Having attended the Positively Storm Lake meeting a few days ago, I find myself looking at things a little differently.
What do we mean by "positivity?"
From time to time, we, and probably every news source, get people on our doorstep demanding that only "good news" get reported. It is our nature to resist such a premise. Our job is to report news, and tell people what they need to know.
It might surprise some people to learn that we do not relish bad news. It is not fun to report on a crime trend, or poverty, struggles for equality, people fighting serious illnesses, an environmental spill, whatever it may be. Believe it or not, a writer, if they are worth anything at all, feels a little of the pain of the people they write about, just as they feel a little of the joy telling a story when something wonderful happens.
Sometimes, things we would rather not read, need to be written. Issues do not get solved by ignoring them. People need to know what is happening around them.
For me, it is never a good day to come to work and find a police report on something serious and sad that has happened in our community on my desk. What we really want is not to hide it; it's to prevent it from happening again.
Troubles happen in any city. They should be reported, but they also should be kept in perspective, not sensationalized, and not allowed to overwhelm all that is good.
I will guarantee you this, and you can visit our archives if you don't believe it. There are many, many more stories of wonderful, uplifting, heartwarming, positive things that are happening in our community than there are negative. I've told young reporters is that you don't have to go looking for bad news, it will find you. It's the good that you need to work for.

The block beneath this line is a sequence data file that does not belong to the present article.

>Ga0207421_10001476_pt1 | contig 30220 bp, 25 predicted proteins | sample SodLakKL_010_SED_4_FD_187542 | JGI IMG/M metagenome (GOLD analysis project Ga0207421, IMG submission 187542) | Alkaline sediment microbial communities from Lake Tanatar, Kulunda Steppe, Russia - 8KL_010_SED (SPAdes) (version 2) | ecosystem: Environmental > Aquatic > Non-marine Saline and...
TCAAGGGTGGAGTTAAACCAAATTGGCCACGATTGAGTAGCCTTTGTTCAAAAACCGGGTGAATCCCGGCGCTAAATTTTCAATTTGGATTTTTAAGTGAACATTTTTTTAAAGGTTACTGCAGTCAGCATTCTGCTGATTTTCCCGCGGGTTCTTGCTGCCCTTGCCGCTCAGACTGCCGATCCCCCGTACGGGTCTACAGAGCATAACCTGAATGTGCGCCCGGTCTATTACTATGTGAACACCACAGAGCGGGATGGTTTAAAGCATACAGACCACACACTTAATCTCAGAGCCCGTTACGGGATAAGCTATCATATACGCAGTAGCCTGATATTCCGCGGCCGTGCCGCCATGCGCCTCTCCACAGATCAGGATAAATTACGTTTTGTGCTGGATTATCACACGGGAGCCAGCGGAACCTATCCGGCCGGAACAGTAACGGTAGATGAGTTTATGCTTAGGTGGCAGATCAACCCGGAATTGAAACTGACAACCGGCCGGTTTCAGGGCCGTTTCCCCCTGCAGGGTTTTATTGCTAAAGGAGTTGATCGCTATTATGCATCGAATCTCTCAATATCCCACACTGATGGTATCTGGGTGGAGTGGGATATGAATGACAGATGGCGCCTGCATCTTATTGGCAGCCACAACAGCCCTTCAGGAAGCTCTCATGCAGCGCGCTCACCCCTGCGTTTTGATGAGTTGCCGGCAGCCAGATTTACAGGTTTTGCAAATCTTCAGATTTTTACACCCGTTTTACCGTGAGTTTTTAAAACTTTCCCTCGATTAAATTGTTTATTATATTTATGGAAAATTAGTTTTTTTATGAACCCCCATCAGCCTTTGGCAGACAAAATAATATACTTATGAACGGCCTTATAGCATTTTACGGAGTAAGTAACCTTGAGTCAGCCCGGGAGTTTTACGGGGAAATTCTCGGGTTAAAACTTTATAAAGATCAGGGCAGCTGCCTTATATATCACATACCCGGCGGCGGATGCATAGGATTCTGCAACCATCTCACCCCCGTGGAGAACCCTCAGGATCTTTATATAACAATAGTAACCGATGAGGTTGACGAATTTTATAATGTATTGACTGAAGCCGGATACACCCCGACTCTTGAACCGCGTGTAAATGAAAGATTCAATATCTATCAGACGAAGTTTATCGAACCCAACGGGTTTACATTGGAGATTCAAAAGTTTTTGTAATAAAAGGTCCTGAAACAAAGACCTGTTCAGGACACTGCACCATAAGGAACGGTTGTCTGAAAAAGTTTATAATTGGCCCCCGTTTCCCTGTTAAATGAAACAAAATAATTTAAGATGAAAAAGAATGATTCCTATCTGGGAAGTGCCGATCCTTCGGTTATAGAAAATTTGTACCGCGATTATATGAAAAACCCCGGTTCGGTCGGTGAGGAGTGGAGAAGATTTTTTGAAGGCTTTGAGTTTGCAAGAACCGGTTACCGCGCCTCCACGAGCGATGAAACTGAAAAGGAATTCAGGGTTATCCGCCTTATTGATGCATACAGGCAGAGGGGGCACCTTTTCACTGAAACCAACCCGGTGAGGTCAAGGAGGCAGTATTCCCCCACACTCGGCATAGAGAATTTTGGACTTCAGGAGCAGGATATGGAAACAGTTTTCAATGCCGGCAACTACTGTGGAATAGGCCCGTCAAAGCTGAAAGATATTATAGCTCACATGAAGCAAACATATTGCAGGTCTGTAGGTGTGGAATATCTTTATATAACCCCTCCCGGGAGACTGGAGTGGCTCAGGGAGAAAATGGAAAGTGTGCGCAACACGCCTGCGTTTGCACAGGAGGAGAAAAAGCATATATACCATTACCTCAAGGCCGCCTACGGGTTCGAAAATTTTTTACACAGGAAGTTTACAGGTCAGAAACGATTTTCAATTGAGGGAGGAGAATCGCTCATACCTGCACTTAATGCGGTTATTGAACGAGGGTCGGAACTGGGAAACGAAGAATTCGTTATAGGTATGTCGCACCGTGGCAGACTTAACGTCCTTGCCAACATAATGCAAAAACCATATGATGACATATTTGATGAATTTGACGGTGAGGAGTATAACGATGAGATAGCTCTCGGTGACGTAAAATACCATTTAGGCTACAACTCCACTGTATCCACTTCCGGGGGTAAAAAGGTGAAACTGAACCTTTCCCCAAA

Great projects, volunteer efforts, the arts, an endless stream of wonderful achievements coming out of our exceptional schools and colleges, fun events, amazing people, kind-hearted fundraisers, the plus side of diversity, growth and development. It's not a matter of finding something good to write about in Storm Lake, it's a matter of getting to it all. I've been here for a long time, and not once have I run out of those stories on my list.
People help us, and we are forever grateful. They share photos, and call in with ideas, and give of their time and energy to help get those stories the attention they deserve.
I can't promise you only good news. The world doesn't work that way.
But Positively Storm Lake is right. It is time to speak up for our community. If we don't do it, who's going to?
It doesn't mean everything is perfect. It doesn't mean we don't have challenges. It means we're not afraid to stand up for where we come from. If you don't have any pride, honestly, why are you here?
At the meeting, it was suggested that we need to compete with the Spencers and Carrolls of the world. Frankly, I think it's the other way around.
Storm Lake has an amazing resource in its beautiful, glacial lake. Trade that for a cookie-cutter shopping mall or super-expensive condos for rich people? I don't think so.